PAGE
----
Author William Dalrymple has been in love with India for 30 years and written many books about the country. He tells Selma Day that it was just pure chance that he ended up there
Last month saw the famed Jaipur Literature Festival arrive at the Southbank Centre, showcasing South Asia’s literary heritage through a day of talks, music and readings. We caught up with festival director William Dalrymple, the author of nine books about India and the Islamic world, including White Mughals, The Last Mughal and his most recent, Return of a King: The Battle for Afghanistan.
When did your fascination with India begin?
Knowing nothing about India and with very little interest, I ended up there by total accident, aged 18. I was in a state of total confusion for about a week and then fell rather hopelessly in love with it and it’s a relationship that has continued until this day. It’s 30 years this year.
What changes have you seen in India over the years?
It has been very nice watching India change because all the things that I love most like Kabootar Bazi [the tradition of pigeon flying] in the city, the Sufi shrines, the Sadhus, the old gentlemen in their frock coats, the Qawwalis – all that stuff is still there. But there are now fantastic multiplex cinemas, good delicatessens, places where you can get cheese and decent-ish wine – it’s like an extra ring to the tree. So this whole kind of modern façade has been attached to the old India that I fell in love with.
For people who have never been to India, what things should they see or do?
India is a huge country that is really more like a continent and it’s like saying what would you go and see in Europe because the Himalayas are as different from Kerala as the Norwegian fjords are from the Spanish Steps. There are only three areas of India that have been intensively explored by foreign tourists – Rajasthan, Kerala and Goa. Anywhere else, you are more or less on your own. I love to explore other areas like the Champa Valley and Dharamsala, Andhra and Uttar Pradesh – places that are full of the most amazing ruins. Often you don’t get the posh, boutique-y hotels but the payback is that you are the only person wandering around the temples and there is a far fresher hospitality in the people there than the slightly jaded hoteliers of Jaipur and Jodhpur.
Does the British experience in India tell us that the only way to control a country is through cultural colonisation rather than military intervention?
The British never successfully colonised India culturally. India has always been a place where many different cultures have co-existed and, while the English language, British institutions, British sports, British habits and British tastes joined the general mayhem of India, the language was never spoken by more than a tiny fraction of the population and Indian culture, by and large, survived completely intact. It’s possible now to forget that the British were even in India. The British experience in India seems in many ways as distant as the Roman conquest of Britain. It’s a very tiny superficial military subjection that lasted a century really – the Empire proper only really started in 1857 and we were out by 1947.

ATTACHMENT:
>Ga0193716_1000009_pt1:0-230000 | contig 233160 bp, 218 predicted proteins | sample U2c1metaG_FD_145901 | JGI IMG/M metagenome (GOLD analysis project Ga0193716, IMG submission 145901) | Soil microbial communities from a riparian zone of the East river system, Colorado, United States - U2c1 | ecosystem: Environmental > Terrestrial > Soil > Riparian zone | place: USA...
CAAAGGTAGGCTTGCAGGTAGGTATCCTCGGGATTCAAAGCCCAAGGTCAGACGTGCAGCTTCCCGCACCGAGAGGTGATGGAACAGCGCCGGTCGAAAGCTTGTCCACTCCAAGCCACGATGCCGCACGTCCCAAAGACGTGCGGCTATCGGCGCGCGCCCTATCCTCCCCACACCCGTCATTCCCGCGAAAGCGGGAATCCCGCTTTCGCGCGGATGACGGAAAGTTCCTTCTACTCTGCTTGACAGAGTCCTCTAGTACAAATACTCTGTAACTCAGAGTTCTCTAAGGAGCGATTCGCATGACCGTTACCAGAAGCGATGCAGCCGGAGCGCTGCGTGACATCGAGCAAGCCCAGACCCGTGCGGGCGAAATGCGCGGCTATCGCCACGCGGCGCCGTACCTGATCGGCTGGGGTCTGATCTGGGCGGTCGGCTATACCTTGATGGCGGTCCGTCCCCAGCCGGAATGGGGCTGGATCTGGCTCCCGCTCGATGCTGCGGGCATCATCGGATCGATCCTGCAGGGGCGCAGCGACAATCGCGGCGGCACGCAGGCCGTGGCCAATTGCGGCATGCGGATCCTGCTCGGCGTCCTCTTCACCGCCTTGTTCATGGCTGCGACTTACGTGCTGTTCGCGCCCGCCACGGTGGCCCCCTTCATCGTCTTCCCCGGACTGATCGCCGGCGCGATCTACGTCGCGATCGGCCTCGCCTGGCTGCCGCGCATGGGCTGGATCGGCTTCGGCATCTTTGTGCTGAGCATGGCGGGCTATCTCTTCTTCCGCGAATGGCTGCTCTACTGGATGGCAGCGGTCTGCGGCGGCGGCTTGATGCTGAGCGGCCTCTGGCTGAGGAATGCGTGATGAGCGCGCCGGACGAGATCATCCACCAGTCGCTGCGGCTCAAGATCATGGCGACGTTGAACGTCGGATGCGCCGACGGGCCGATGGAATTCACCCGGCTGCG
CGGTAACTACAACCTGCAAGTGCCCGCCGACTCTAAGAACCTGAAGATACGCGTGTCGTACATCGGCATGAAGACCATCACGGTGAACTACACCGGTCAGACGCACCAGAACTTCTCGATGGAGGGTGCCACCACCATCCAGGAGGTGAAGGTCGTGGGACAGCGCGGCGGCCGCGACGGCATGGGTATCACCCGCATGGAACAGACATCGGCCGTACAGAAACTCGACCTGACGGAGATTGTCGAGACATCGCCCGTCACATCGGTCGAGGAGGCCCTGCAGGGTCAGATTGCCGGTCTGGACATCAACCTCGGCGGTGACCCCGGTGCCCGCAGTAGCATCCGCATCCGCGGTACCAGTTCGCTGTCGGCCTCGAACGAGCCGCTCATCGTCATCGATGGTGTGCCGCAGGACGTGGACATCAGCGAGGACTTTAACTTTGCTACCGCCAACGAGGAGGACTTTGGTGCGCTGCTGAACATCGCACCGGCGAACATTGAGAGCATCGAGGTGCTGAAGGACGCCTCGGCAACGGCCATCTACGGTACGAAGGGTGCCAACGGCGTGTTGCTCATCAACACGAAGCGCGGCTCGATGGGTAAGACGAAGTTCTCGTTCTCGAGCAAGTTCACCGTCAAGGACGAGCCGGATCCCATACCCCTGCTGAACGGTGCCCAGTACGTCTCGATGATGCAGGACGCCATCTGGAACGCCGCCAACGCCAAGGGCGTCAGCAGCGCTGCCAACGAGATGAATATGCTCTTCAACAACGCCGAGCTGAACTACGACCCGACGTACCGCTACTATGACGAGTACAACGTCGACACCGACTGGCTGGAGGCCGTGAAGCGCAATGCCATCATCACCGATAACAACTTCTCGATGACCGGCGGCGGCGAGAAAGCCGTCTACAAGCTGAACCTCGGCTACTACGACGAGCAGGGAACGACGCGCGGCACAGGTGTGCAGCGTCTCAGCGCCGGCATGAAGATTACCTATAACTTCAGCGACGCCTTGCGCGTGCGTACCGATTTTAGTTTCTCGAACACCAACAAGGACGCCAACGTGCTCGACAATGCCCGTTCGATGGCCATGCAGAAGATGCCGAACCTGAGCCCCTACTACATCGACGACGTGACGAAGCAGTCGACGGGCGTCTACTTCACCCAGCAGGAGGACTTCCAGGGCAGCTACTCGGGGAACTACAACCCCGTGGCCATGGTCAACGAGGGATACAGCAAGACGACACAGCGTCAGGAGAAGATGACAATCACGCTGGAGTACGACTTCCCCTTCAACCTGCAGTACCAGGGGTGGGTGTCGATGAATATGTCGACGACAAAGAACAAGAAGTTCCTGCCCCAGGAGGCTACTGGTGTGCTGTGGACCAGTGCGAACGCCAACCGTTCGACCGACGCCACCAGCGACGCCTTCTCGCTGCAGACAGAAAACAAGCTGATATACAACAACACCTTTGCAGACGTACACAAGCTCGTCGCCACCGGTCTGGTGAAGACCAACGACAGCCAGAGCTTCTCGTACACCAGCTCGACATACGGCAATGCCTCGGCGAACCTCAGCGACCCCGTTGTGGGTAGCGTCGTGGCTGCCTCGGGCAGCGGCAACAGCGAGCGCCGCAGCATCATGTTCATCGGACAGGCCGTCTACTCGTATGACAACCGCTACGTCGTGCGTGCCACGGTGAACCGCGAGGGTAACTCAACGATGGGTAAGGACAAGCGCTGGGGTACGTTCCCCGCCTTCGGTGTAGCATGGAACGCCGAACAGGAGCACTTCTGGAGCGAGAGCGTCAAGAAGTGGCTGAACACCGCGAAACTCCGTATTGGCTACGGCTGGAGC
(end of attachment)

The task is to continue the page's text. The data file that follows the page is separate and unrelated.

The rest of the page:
Did anything good come out of the British rule?
When the British came, India was the richest country in the world. When we left in 1947, we left a third world country – terrible famines and India was in a bit of a mess. It had nice railways and roads and courts of law but it was a very poor country indeed. What it did was take away India’s self confidence in its own culture. So you have this strange mix in India today of, on one hand, a touchy belligerence about Hindu culture and, on the other, a lack of interest in the past – many Indians will say they’re they are only concentrating on the future. On the plus side, it did create a united India.
Are there any areas of history that you haven’t explored yet?
Yes, hugely so. What’s lovely about India is that it has allowed me to wear a lot of different hats over the years – I’ve been an art historian, a foreign correspondent, historian, cultural entrepreneur, festival organiser – it has given me a fantastically varied and interesting career. So it would be lovely to now go off and write something on ancient Buddhist art or something like that. I’m extremely interested in the Ajanta frescoes.
Which of your books are you most proud of?
I always get particularly enthused by the most recent one. That weird thing happens when you go off and start a new book – you forget all about the last one. These people you are living with and sleeping with and are there in your dreams and you are totally part of for five years of your life begin to fade away rather like old school or college friends you haven’t seen for a long time and you suddenly recognise them when you meet them again.
Which writers do you admire?
Of non-fiction writers of my generation, Suketu Mehta is the maharaja. I think Maximum City is the best non-fiction book written by anyone of my generation. Of Indian fiction writers, Arundhati Roy’s The God of Small Things.
Which book evokes the spirit of India more than any other?
One of the translations of the Mahabharata – there are four or five volumes in the Clay Sanskrit Library. That to me is the great Indian epic. You get deep into mythology and the lost world of Ancient India. Out of modern books, probably The God of Small Things.
My next book is called The Anarchy and it’s a prequel to White Mughals. It’s about the early Brits – the 60 years between 1739 and 1803. It’s about the rape, plunder and how the Mughals lost it to the Brits. It’s going to take a while – it’s going to be a big one.